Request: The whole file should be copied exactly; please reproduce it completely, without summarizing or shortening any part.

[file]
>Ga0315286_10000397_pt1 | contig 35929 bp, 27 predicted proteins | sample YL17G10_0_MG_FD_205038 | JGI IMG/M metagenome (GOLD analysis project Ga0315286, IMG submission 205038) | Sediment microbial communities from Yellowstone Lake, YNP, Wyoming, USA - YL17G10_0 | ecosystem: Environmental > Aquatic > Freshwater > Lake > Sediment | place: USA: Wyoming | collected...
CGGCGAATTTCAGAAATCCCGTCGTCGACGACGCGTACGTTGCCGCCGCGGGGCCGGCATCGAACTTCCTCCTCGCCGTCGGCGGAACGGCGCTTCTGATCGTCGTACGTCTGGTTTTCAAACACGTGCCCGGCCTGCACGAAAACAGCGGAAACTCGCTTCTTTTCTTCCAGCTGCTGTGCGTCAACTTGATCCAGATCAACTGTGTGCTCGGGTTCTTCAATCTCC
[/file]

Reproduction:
>Ga0315286_10000397_pt1 | contig 35929 bp, 27 predicted proteins | sample YL17G10_0_MG_FD_205038 | JGI IMG/M metagenome (GOLD analysis project Ga0315286, IMG submission 205038) | Sediment microbial communities from Yellowstone Lake, YNP, Wyoming, USA - YL17G10_0 | ecosystem: Environmental > Aquatic > Freshwater > Lake > Sediment | place: USA: Wyoming | collected...
CGGCGAATTTCAGAAATCCCGTCGTCGACGACGCGTACGTTGCCGCCGCGGGGCCGGCATCGAACTTCCTCCTCGCCGTCGGCGGAACGGCGCTTCTGATCGTCGTACGTCTGGTTTTCAAACACGTGCCCGGCCTGCACGAAAACAGCGGAAACTCGCTTCTTTTCTTCCAGCTGCTGTGCGTCAACTTGATCCAGATCAACTGTGTGCTCGGGTTCTTCAATCTCC